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By:  Paul M. Finamore, Esquire

On September 24, 2019, the U.S. Department of Labor (DOL) issued its final rule to update the salary thresholds necessary to qualify as exempt employees:  The new ruling will take effect on January 1, 2020.

Under the Fair Labor Standards Act, certain employees may qualify as exempt from the minimum wage and overtime requirements if they fit within the definitions of exempt executive, administrative and professional employees and  meet certain salary thresholds.  These thresholds were last updated in 2004.  The final rule sets the new thresholds and provides that employers may count portions of bonuses and commissions towards meeting the thresholds.

Under the final rule, the “standard salary level” has been increased from $455 per week to $684 per week, which would be equivalent to $35,568 annually.  The final rule also increases the annual compensation for a “highly compensated employee” from $100,000 to $107,432.  It also allows employers to use annual, nondiscretionary bonuses and incentive payments to satisfy up to 10% of “standard salary level.”

The DOL estimates that 1.3 million workers will now be eligible for overtime.

If you are an employer, it is strongly recommended that you conduct an audit of your employees to determine if any fall under the new guidelines and therefore whether you will need to track their hours for overtime pay purposes.  Tracking hours of a former exempt employee may be difficult as in most instances this was not done in the past and will require developing and implementing a system for doing so.  Employers need to be aware that the burden of maintaining an employee’s time record is on the employer, such that tracking hours in the past can be a daunting task.  For some employers it may be easier to raise the employee’s pay so they fall within the new guidelines for exempt.  In addition,or certain employers, the DOL has also revised pay levels for workers in US territories that are consistent with the minimum wage levels in those territories and raised the “base rate” for those employed in the motion picture industry.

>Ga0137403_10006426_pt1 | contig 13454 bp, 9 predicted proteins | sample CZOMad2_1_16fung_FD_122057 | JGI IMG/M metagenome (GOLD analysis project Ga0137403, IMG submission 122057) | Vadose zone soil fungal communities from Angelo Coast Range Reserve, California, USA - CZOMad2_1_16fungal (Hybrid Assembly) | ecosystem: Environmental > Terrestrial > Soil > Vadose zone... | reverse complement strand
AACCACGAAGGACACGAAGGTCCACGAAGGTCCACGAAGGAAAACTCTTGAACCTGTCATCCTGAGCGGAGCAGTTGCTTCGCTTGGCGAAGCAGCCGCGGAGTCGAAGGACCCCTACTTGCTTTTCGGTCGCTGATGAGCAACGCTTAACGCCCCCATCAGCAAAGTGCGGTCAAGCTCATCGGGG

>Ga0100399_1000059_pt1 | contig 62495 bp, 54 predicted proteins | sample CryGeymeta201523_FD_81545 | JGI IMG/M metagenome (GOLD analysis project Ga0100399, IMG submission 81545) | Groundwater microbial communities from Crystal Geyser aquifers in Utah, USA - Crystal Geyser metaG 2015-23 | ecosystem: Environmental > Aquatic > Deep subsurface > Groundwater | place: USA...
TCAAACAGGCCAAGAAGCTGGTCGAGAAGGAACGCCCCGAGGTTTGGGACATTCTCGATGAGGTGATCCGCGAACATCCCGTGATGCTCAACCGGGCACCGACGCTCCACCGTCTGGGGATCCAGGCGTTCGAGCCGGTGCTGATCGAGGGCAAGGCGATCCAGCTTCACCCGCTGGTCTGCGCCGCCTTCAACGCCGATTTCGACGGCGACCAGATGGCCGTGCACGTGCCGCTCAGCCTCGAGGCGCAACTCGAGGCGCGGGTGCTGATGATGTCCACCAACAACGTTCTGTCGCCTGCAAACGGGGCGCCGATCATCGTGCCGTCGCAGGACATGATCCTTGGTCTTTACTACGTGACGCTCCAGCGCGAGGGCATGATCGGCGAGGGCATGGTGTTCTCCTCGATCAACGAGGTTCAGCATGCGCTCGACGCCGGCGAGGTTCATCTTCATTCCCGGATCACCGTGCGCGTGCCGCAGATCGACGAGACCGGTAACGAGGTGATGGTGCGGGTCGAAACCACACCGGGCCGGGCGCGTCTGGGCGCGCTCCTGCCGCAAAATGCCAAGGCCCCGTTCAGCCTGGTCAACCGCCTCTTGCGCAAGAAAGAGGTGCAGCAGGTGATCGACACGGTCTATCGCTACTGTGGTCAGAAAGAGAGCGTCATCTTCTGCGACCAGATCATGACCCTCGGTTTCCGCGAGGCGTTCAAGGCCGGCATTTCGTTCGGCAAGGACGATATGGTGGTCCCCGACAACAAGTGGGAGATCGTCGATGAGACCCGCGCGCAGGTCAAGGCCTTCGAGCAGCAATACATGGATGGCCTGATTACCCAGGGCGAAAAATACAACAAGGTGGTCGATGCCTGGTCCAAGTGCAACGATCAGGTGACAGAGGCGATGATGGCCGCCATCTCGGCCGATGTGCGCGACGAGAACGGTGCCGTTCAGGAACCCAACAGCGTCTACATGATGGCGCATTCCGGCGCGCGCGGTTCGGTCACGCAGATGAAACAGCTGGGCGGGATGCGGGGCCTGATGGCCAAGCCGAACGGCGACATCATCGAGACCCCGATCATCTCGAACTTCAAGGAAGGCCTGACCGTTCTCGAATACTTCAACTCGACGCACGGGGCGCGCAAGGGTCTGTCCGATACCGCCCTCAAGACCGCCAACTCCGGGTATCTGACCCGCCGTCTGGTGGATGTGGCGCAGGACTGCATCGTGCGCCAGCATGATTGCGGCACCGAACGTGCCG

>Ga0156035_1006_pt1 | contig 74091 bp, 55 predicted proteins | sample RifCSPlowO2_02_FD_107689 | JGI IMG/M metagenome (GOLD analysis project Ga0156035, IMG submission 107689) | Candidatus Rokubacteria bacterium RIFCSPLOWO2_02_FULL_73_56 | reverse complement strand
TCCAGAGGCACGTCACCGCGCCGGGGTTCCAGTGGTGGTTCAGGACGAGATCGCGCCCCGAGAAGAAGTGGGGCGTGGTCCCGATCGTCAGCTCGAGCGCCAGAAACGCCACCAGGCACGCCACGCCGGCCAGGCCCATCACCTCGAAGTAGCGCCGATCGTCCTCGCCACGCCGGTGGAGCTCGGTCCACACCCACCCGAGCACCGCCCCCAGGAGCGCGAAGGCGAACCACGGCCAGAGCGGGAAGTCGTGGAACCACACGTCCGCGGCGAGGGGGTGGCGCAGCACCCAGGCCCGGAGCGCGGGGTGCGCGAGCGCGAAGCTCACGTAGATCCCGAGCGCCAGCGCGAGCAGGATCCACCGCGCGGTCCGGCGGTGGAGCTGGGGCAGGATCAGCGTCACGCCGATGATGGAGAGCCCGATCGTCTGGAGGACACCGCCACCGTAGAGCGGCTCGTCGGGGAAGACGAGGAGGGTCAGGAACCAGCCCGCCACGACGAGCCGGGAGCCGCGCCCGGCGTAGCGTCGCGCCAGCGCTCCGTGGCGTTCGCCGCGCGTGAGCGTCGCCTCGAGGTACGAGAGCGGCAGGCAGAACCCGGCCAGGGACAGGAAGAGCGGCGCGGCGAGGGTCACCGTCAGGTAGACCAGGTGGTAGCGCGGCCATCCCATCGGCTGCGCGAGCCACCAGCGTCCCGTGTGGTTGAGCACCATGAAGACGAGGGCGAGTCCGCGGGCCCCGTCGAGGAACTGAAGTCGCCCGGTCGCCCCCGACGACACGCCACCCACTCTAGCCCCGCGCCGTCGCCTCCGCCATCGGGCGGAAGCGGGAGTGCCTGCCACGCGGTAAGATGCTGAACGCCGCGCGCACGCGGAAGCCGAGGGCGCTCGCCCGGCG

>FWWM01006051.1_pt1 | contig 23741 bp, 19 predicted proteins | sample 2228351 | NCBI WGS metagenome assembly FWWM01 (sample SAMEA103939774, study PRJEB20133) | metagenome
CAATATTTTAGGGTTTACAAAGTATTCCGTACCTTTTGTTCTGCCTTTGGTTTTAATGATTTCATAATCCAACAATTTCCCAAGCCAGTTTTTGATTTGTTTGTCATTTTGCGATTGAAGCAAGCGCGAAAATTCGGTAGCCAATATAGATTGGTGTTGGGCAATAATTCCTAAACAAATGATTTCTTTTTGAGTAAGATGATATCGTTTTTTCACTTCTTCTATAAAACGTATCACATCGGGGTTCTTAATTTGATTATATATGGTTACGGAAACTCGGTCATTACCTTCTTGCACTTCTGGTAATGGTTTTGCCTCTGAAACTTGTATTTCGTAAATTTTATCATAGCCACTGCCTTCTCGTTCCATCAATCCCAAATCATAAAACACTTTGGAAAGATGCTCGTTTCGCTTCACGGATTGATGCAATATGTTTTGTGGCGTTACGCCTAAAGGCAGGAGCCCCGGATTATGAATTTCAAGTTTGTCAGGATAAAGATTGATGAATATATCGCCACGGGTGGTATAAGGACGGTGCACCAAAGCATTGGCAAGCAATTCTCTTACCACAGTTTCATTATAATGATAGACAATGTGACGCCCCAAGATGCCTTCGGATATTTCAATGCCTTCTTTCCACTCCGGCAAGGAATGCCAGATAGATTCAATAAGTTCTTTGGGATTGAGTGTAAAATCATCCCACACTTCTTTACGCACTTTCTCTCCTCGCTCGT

PK Law’s Labor and Employment Attorneys can assist with helping employers navigate through the new requirements to ensure full compliance.


Paul Finamore is a Member in PK Law’s Labor and Employment Group.  He is an experienced trial lawyer who has practiced in state and federal courts throughout Maryland and the District of Columbia for over 30 years. His experience includes litigation of general and professional liability matters, including first and third party insurance claims; insurance fraud; liability claims involving accountants, insurance agents, dentists, title companies and underground facility locating services; and the defense of employment litigation claims such as Title VII; age, race, and gender discrimination; wage and hour; whistle blowing; wrongful termination; ADA, FMLA and FLSA. Paul can be reached at and (410)740-3170.